Figure 1 illustrates that among the sport fan motivation components, interest in sport has most effect on sport tourism. The study of Yu (2010) showed 6 factors influencing international fans’ intention for sport tourism and one of the factors was interest in professional sport.

Fig. 1: Study model of factors influencing people to travel abroad for sport tourism

Kim et al. (2008) showed that sport interest and drama are the most effect motives. It seems that an individual who loves in a particular sport will compel him/her to travel abroad for sport tourism. Without the interest inherent in the heart of the individual, there is no sure that the individual will travel abroad to watch a sport event as their primary focus. However, Hsieh et al. (2011) revealed in their study that US people perceived more important on family influence while escape motive and gender were found important for the Taiwanese to travel abroad for sport tourism.

RESEARCH METHOD

The survey questionnaire consisted of three parts with 35 questions. The first part contained 21 questions to investigate the importance of respondent’s motivation for sport tourism. They were developed based on the previous studies: Motivation Scale for Sport Consumption (Trail and James, 2001) and Sport Interest Inventory (Funk et al., 2003), with some modification on the wordings of items. Among the factors revealed in the previous studies, only 7 factors were used in this study: Escape, socialization, excitement, interest in sport, vicarious achievements, drama and aesthetics. The second part of the survey questionnaire contained 9 questions to investigate the constraint factors that affect them to travel abroad for sport tourism. The respondents were asked to assess each question in first and second parts of the survey questionnaire on five-point Likert scale, ranging from “5” represented the most influential to “1” represented the least influential. The third part contained 5 questions to collect respondents’ information on age group, gender, ethnicity, education level and their plan to travel for sport tourism within the next 2 years. The questions of this part were developed based on the review of literature and previous studies.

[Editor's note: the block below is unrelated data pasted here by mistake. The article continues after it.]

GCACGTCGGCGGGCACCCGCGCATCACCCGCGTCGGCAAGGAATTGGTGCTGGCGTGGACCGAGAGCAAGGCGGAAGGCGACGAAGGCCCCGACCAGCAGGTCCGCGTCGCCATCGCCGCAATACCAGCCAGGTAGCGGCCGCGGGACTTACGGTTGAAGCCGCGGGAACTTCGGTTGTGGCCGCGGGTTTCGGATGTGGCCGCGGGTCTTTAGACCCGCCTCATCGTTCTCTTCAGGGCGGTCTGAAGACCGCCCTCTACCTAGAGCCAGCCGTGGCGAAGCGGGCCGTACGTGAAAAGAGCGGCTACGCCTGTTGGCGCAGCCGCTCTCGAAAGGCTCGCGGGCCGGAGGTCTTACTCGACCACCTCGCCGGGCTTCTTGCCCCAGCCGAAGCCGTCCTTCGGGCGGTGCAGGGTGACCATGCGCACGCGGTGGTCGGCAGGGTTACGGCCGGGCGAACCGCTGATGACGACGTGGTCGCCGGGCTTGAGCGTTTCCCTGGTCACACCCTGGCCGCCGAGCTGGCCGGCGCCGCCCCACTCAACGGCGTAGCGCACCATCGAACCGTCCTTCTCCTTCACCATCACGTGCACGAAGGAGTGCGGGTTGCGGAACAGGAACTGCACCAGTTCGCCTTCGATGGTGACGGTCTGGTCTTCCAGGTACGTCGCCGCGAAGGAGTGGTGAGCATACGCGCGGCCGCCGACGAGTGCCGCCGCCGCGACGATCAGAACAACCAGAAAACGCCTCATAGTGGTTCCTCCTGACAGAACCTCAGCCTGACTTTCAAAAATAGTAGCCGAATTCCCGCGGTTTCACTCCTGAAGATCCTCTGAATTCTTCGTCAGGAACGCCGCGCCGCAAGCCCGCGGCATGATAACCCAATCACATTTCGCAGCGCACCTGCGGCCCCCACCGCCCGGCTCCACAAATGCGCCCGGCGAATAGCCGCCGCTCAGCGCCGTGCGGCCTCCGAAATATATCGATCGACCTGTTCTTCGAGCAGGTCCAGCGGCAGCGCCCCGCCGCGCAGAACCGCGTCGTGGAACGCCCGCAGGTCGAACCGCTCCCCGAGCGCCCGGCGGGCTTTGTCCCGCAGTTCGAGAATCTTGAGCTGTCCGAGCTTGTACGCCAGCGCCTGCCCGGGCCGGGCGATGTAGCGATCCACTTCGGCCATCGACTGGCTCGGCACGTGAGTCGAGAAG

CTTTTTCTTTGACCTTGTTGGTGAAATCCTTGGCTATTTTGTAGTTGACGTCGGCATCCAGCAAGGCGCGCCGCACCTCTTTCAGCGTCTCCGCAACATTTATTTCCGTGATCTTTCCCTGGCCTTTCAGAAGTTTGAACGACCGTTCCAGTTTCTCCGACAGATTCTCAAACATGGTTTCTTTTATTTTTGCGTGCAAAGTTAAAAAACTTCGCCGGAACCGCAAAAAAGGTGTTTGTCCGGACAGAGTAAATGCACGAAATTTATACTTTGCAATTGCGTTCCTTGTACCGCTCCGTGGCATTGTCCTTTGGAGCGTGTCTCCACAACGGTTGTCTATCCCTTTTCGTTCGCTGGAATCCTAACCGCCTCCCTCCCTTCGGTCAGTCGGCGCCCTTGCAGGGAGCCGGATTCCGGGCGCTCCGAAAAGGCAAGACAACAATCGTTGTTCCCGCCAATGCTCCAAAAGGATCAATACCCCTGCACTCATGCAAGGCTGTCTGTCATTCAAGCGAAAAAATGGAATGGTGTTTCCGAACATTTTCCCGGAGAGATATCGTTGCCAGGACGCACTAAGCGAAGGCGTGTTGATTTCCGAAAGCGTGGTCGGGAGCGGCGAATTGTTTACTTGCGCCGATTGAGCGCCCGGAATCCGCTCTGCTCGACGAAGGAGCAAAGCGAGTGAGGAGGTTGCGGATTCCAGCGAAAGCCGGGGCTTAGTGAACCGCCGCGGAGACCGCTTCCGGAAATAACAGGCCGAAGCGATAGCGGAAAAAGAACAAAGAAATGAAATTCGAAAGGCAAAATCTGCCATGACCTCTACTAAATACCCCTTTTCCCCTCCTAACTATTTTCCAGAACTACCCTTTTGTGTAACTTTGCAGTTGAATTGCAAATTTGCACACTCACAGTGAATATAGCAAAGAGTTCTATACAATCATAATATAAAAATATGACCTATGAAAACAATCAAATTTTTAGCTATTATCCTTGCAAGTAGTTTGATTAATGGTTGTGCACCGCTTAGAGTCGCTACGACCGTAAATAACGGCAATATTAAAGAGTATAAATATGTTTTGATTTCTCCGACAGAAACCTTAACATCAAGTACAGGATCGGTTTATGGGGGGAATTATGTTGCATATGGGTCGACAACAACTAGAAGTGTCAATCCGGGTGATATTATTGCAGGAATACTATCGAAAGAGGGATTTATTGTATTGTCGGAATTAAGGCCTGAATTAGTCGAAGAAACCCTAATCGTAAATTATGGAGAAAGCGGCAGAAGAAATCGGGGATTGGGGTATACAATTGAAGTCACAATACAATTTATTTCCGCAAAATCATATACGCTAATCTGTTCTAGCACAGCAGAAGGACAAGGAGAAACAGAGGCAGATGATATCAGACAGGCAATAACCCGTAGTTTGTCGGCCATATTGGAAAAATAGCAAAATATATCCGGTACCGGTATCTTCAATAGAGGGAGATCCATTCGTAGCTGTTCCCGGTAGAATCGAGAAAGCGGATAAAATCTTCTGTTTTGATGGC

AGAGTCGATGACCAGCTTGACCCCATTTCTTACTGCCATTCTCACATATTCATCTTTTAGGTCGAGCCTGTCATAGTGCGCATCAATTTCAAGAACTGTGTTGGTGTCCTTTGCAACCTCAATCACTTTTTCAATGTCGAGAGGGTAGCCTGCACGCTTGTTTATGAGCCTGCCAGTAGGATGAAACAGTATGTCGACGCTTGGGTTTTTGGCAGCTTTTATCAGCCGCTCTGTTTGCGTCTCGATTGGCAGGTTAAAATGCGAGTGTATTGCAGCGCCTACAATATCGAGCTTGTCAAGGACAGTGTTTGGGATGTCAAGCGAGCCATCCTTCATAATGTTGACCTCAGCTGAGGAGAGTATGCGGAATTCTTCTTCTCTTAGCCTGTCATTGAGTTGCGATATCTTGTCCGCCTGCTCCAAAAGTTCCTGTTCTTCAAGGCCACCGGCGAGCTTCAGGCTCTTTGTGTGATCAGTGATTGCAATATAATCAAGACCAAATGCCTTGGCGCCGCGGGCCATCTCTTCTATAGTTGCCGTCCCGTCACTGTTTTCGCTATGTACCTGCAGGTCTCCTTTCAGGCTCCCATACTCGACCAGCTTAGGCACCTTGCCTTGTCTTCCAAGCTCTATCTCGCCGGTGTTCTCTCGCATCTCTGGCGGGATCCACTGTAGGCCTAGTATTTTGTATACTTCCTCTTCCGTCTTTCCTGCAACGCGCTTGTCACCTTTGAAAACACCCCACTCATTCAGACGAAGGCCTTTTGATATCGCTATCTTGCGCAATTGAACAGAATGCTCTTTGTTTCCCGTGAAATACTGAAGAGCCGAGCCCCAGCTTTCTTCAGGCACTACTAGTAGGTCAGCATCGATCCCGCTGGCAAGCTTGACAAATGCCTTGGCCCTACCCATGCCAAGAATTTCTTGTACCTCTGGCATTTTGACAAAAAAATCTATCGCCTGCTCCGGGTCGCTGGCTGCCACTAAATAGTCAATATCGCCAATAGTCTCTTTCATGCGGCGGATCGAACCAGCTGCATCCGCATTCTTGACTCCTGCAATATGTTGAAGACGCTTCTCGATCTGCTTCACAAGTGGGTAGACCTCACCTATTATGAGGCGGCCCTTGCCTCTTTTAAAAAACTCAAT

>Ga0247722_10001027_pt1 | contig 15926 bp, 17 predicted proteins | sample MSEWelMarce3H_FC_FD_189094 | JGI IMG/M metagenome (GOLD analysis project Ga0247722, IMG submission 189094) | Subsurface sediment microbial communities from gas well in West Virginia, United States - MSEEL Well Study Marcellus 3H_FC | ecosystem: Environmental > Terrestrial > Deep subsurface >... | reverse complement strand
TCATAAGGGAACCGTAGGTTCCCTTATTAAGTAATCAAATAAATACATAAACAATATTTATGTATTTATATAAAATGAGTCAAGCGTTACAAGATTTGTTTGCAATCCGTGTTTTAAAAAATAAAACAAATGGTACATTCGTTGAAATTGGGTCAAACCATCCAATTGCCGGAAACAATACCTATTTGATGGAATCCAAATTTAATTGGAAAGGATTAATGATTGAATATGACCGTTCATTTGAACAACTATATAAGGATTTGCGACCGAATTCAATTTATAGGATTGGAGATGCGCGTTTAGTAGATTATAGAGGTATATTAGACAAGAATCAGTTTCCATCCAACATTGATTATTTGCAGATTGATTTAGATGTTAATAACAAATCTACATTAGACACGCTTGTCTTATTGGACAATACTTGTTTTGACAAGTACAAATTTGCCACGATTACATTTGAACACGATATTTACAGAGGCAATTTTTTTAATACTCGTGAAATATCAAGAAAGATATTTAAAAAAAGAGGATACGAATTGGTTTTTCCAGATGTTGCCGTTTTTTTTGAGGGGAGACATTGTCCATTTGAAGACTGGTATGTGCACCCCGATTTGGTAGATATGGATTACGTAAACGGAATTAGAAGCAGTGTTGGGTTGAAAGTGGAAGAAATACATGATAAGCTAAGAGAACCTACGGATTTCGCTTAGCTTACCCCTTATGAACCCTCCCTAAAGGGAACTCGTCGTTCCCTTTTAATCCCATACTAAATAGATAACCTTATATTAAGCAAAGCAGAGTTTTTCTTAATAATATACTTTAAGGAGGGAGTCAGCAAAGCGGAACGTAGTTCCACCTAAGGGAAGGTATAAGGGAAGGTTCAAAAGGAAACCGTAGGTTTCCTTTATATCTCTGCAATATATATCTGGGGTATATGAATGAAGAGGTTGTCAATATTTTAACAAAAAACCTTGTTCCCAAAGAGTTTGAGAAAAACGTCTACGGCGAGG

Convenience sampling method was used in this study. According to Bartlett et al. (2001) the number of respondents in research can be determined 200; where, t is the value for selected alpha level of 0.025 in each tail = 1.96. The alpha level of 0.05 indicates the level of risk the researcher is willing to take that true margin of error may exceed the acceptable margin of error, where s is estimate of standard deviation in the population = 1.1. Estimate of variance deviation for 7 point scale calculated by using 7 (inclusive range of scale) divided by 6 (number of standard deviations that include almost all (approximately 95%) of the possible values in the range); where, d = acceptable margin of error for mean being estimated = 0.16. (No. of points on primary scale *acceptable margin of error; points on primary scale = 7; acceptable margin of error = 0.02 (error researcher is willing to except).

In the research of Trail and James (2001), the Motivation Scale for Sport Consumption showed good construct validity, convergent validity and discriminated validity. The validity of Sport Interest Inventory (Funk et al., 2003) was supported in their study. The Travel Constraints in the research of Funk et al. (2009a) provided evidence in a measure of discriminated validity. A reliability test was conducted to check the internal consistency of the measurement. The result showed that the instrument had Cronbach’s alpha of 0.899 which indicated the strong reliability.

The link of the electronic survey questionnaire form was distributed to the students and staff in sport center of one public university with consent of the Deputy Dean to carry out this study. The email which contained the link of the electronic survey questionnaire form was sent through the assistance from the assistant registrar from the administrative unit of the sport center. The e-mail also asked the respondents to disseminate the link to their friends to fill in the survey form.

Using SPSS 19.0 to perform the analyses, this study conducted descriptive analysis to observe the respondents’ demographic background. Because the data was not normally distributed, logistic regression was used to explore the factor in sport fan components, demographic components and travel constraint components which had most effect on sport tourism. Three logistic regression analyses were performed where sport fan motivation components, demographic components and travel constraint components were entered as independent variables while sport tourism was entered as dependent variables. In order to reveal which factors give the most effect on sport tourism, the independent variables that were not significant were removed from the equation. The constraint factors used in this study were structural constraint, intrapersonal constraint and interpersonal constraint where these factors were revealed and had high reliability in previous studies (Kim and Chalip, 2004; Funk et al., 2009b). The dependent variable (Sport Tourism) was operationalized as a question by asking the respondents whether they had plan to travel abroad for sport tourism within the next 2 years. The non-significant independent variables that had the high Wald value were removed one at a time and the regression analysis was repeated. Only the items that showed significant were retained in the equation. The item having high Wald value had most effect on sport tourism. Spearman=s correlation analysis was performed to see the relationship between sport fan motivation components and travel constraint components. Kruskal-Wallis Test was conducted to observe the relationship between sport fan motivation components and demographic components and the relationship between travel constraint components and demographic components.